Dwindling sponsorship could curtail Kristian Jeffrey’s career
By Akeem Greene
Fourteen years of phenomenal motor-racing by Kristian Jeffrey could hit the brakes in 2019 if he does not manage to garner substantial financial support from the corporate community.
“It is just a matter of sponsorship. Sponsorship is a hard thing to get these days. It is the same with Europe; I had to pull the plug because it was coming out my parents’ pocket and unless someone comes up good I can’t do it next year,” the spirited Jeffrey told News Room Sport in a recent interview.
At 29, Jeffrey has carried the Golden Arrowhead proudly throughout the multiple disciplines.
Amazingly, in 2014, his debut year at CMRC, he won the Group Four title and repeated the effort in 2015, which happens to be the last year Guyana won the country title.
Hold your breath for just a bit more in disbelief of his achievements. He first started with Cycling, entered Karate and earned a black belt, played squash, where he dominated the local youth and senior arena, in addition to being a runner-up at multiple Caribbean championships.
It is with such accolades the bewilderment of lack of sponsorship arises.
“My teammate is going to LMP3 [European Le Mans Series] next year and he offered me to do a few rides, but it is three times the price [of Radical racing], so you got to be real with yourself.”
He added, “I am 29, I got to think about making pickney (children), having a family but if a sponsor comes on board I will continue racing.”
Throughout the year, the driver has been consistent on the podium in the Radical Series in Europe, after he shifted focus from the Caribbean championships.
“I always said I started racing bit too late, but with Sedan racing and Radicals, there are guys in the field 50 years old, but Formula One and all those things are out of the picture. In racing it is a money sport and you have to be realistic with yourself to see how far your pocket can go without digging too deep. Unfortunately, I can’t go to the next level,” he reasoned.
Winning since day one
In 2008, Jeffrey’s rise to stardom began when he won the first shifter Kart race in the country. It was event organised by veteran racer and businessman, Stanley Ming.
Astonishingly, it was the first time he competed and according him, “as I raced my times got faster and faster.”
The introduction into the life of speed was done by Edmond Vieira, who gave him his first Go-Kart at 15, without the knowledge of Kristian’s mother Denise Jeffrey, who tried her best to limit the young enthusiast’s urge for speed and ensure his days at Mae’s Primary and Georgetown International Academy had life on cruise control but that was only a wish, a hope that never materialised.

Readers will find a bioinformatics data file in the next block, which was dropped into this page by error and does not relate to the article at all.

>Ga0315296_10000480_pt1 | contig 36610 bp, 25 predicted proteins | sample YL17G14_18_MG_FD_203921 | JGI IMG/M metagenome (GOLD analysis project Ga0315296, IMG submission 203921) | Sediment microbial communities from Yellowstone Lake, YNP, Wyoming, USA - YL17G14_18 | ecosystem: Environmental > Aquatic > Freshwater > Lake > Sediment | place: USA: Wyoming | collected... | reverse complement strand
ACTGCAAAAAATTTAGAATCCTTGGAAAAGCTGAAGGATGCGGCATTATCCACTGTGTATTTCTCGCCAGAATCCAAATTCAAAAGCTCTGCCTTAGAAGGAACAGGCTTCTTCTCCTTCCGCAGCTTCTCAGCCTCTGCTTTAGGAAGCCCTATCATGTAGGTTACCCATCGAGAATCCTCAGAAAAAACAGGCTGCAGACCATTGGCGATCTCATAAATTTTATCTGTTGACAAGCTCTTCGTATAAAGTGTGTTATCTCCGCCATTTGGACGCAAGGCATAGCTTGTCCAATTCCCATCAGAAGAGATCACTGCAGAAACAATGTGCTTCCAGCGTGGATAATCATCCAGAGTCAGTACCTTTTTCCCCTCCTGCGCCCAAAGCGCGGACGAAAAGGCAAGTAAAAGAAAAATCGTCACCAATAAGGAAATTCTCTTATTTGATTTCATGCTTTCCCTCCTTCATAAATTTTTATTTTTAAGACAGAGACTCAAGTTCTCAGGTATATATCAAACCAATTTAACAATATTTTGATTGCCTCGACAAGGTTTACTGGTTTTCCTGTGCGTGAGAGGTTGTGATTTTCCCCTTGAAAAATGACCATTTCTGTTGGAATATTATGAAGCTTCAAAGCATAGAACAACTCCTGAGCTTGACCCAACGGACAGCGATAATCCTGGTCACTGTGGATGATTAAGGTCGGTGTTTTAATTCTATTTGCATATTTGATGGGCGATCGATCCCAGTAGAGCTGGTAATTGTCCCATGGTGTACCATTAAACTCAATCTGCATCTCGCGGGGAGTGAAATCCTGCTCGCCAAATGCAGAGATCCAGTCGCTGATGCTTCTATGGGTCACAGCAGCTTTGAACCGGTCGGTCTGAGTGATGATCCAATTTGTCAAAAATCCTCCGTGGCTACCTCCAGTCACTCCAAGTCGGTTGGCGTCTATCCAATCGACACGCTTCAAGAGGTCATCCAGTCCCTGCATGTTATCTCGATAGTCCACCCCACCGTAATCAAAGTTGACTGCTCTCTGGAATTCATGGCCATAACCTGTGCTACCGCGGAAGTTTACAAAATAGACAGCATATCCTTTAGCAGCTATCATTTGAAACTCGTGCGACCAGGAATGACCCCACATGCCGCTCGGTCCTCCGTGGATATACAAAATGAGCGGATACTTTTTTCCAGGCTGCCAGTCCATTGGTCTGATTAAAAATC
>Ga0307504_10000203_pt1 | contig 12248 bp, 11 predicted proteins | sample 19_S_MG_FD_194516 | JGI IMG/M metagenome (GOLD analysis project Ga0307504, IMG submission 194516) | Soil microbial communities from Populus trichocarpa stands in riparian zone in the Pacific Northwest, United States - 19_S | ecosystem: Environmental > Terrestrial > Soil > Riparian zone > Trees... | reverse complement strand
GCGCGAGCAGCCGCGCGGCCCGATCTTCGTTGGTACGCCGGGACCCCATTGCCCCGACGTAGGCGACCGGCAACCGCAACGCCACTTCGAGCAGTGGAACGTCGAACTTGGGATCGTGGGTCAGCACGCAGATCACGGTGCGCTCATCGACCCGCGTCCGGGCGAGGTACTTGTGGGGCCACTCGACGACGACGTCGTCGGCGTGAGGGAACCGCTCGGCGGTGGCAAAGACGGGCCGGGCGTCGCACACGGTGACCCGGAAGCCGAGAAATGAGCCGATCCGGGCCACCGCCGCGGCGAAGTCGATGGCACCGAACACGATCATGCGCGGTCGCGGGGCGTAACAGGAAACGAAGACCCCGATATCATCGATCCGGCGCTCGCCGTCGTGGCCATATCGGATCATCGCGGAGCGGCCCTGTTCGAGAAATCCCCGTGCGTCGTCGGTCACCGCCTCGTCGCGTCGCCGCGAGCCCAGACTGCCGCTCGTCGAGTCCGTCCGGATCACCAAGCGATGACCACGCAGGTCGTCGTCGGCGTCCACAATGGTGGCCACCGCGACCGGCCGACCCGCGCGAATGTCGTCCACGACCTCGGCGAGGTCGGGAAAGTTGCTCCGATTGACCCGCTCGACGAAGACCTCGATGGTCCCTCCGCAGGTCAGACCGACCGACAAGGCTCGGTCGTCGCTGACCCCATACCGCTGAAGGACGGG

Inevitably, he would have gotten behind the wheel, since his grandparents and father Kevin are all stalwarts of the sport.
Preparation for CMRC
At the 2017 Caribbean Motor Racing Championships at South Dakota, the hype for Group Four was centered around Jeffrey’s Mitsubishi Evolution and Barbadian Roger Mayers’ Ford Focus and he did not disappoint, winning two of the three races.
Now he returns under similar circumstances with Mark Vieira driving towards his first Caribbean title and in hot pursuit are Quinton Lall, Andrew King and Mark Maloney. That’s in addition to the Caribbean Radical SR3 Challenge Series, which is in its maiden year.
“I was going through a whole year of racing so everything is sharp right now. I have been looking forward to driving the Evo all year. It’s two completely different type of cars [Evo & Radical], one strength of my racing ability is that I adapt to things very quickly so hopefully in between races I go from 4WD drive to rear wheel drive and get the switch going and hopefully come out on top.”
He added, “I am a strong believer in one-meg series [Radicals], you actually get to see a driver’s full potential, when you are in different horse-power cars, it comes down to reliability.”
The driver, who is applauded for his gutsy display on the track, noted there is a nostalgic feeling to compete at home.
“No matter where I go in the world, I appreciate everything, all the fans coming out and supporting me right here in Guyana and I want to see the sport grow.”
November 10-11 could be the swansong for father-son duo and their duel, and the younger Jeffrey wants to cherish that moment.
“The reason I started racing is because of my dad [Kevin], he is getting older now and I don’t know how long more I will get to race with him. That father-son battle I always look forward to and his car should be really potent this meet.”
What is certain is excitement once they both hit the track. What is uncertain is whether Kristian’s engine would remain silent after it is turned off at South Dakota.
Time will tell.